Charles Arthur has an interesting take on what could happen this fall when Apple releases iOS 9 with the ability to use adblockers next month.
Arthur notes that “websites are getting overloaded with ads, beacons, trackers and scripts that are all scrambling over each other in their attempt to squeeze the last bit of information about us from every page.
“But nobody asked us, the readers, along the way whether that was OK. And now, people are deciding that it’s not OK,” he continues.
Enter Apple and their upcoming ad blocker ability. Sounds like exactly something Apple would do to continue to guard their users’ experience. It’s no secret that users don’t like the ads, and the tracking, and all the privacy-infringement that goes alone with it.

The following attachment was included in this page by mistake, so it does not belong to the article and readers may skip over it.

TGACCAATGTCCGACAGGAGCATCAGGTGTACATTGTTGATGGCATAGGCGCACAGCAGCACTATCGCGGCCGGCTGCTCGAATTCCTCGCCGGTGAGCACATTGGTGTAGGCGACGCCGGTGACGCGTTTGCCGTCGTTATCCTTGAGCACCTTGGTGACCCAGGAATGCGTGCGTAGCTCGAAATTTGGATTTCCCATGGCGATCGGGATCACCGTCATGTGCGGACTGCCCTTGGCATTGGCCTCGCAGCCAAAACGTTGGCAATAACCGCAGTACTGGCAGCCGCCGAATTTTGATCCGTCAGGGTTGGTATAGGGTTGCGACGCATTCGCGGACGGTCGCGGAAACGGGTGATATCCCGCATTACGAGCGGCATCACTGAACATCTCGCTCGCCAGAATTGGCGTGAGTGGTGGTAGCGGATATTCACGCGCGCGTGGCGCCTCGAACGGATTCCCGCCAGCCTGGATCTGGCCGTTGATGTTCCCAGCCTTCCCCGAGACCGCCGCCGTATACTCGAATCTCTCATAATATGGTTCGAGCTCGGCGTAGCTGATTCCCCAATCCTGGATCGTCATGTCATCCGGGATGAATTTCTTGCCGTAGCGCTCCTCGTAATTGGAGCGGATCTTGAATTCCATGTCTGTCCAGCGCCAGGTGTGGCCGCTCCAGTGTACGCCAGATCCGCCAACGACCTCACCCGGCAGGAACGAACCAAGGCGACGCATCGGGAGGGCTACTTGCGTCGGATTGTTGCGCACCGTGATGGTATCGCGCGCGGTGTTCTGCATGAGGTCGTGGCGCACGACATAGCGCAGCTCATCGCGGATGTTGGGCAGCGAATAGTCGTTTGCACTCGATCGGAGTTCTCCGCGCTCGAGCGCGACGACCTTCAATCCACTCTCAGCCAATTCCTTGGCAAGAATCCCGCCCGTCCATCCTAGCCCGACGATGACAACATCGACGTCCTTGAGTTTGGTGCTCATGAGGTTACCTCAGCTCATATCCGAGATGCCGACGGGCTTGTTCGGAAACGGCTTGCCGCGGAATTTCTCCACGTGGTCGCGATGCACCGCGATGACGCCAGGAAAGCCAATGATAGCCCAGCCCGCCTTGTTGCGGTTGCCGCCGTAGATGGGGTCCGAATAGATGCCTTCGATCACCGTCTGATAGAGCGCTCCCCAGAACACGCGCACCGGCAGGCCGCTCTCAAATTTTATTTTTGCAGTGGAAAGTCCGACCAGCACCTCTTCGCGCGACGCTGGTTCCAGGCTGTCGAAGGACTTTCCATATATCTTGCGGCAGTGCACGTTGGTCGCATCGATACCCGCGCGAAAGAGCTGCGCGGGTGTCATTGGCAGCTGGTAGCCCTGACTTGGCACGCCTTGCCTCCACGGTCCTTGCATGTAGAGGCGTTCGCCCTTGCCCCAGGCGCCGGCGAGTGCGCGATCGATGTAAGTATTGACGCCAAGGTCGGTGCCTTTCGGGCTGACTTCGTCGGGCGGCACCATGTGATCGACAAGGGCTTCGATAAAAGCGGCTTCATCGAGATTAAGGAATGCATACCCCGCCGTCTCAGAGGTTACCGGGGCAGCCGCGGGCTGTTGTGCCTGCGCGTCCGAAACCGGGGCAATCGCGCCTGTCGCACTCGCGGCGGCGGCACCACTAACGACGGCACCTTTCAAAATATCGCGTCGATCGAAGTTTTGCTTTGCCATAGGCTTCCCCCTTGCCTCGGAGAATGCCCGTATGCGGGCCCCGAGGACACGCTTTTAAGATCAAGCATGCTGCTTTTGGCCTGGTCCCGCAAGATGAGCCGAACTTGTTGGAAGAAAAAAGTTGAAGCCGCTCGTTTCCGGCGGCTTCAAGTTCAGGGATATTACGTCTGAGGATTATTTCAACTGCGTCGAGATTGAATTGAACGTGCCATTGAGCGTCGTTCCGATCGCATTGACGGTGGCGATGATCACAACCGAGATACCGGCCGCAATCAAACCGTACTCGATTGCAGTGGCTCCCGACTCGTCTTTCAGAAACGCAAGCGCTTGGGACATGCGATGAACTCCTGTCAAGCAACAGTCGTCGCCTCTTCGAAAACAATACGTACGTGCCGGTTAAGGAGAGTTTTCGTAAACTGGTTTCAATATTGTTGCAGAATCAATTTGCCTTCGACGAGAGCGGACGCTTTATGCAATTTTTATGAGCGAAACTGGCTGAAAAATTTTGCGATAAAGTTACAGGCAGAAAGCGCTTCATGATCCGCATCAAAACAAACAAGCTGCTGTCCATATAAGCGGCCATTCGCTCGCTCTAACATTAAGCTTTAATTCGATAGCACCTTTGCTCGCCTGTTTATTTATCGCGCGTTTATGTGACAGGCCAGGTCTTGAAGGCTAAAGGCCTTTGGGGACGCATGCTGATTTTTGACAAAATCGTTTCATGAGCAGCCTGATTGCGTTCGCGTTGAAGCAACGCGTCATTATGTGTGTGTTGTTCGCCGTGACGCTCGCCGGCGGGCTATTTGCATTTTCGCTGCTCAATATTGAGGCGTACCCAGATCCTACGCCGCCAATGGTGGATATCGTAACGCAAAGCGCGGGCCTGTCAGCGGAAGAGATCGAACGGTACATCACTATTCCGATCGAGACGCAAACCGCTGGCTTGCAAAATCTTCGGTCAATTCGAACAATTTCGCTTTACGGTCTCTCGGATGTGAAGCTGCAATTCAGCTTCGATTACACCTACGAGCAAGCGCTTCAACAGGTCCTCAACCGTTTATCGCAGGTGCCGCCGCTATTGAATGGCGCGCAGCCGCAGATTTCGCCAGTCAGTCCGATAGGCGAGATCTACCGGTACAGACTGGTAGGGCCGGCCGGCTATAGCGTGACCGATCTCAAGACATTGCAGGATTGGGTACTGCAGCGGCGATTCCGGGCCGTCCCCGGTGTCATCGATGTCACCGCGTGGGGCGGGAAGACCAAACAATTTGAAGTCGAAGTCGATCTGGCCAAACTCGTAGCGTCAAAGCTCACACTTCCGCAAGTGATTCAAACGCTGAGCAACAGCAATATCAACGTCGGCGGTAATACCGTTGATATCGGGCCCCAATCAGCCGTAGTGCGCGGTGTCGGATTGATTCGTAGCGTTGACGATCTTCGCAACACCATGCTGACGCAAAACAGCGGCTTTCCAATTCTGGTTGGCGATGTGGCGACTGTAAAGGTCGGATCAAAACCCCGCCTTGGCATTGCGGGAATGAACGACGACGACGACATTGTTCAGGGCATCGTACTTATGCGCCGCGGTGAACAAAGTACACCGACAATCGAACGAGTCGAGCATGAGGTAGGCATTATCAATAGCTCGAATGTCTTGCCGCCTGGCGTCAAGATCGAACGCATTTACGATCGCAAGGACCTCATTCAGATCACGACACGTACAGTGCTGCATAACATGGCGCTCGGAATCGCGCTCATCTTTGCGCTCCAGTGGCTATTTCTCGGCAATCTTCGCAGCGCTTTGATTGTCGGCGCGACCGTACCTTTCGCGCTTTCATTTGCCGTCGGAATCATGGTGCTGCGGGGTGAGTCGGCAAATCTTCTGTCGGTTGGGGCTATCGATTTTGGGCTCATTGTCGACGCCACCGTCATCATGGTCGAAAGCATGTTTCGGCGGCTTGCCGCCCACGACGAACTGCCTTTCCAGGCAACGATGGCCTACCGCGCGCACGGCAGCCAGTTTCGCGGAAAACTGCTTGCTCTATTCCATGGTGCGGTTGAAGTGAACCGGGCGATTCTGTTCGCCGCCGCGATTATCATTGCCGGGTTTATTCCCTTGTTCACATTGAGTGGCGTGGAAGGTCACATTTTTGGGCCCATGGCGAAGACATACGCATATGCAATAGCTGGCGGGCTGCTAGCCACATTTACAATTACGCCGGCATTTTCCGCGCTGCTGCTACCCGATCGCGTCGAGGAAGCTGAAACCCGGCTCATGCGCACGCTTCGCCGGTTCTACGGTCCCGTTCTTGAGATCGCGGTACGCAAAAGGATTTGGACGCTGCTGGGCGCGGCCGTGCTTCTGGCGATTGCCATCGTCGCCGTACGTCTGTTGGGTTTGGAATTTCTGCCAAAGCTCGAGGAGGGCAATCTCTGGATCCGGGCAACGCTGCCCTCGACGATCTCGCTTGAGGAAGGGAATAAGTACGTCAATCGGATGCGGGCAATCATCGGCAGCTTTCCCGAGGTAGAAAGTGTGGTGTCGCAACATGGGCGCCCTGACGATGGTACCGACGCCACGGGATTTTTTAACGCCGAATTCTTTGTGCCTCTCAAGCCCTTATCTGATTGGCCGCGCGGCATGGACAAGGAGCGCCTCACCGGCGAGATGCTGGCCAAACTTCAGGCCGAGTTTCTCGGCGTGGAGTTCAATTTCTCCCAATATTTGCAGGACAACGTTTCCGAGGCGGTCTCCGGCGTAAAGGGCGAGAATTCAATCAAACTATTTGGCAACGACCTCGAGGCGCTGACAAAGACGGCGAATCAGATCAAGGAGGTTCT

So they’re gonna get blocked, let’s face it. And that, according to Arthur, means a sea change for advertisers.
“If any significant number of users shift to using adblockers, web advertisers are going to have to move quickly to deal with that new reality. Web publishers too,” he writes.
And consumers themselves will likely begin to insist that the same technology be available for Android, or they’ll jump ship and go to Apple.
So what happens to content?
“Well, look at sites like Buzzfeed, and their use of native content. If the site generates the ad, it’s suddenly a lot harder to block. We’re back, in a way, in the land of print, where the printing of the editorial and the ads happened in the same place,” he predicts.
Given that readers prefer print over digital, and digital ads are largely ignored anyway, it just may be that advertisers will see print ads in a whole now unblockable light.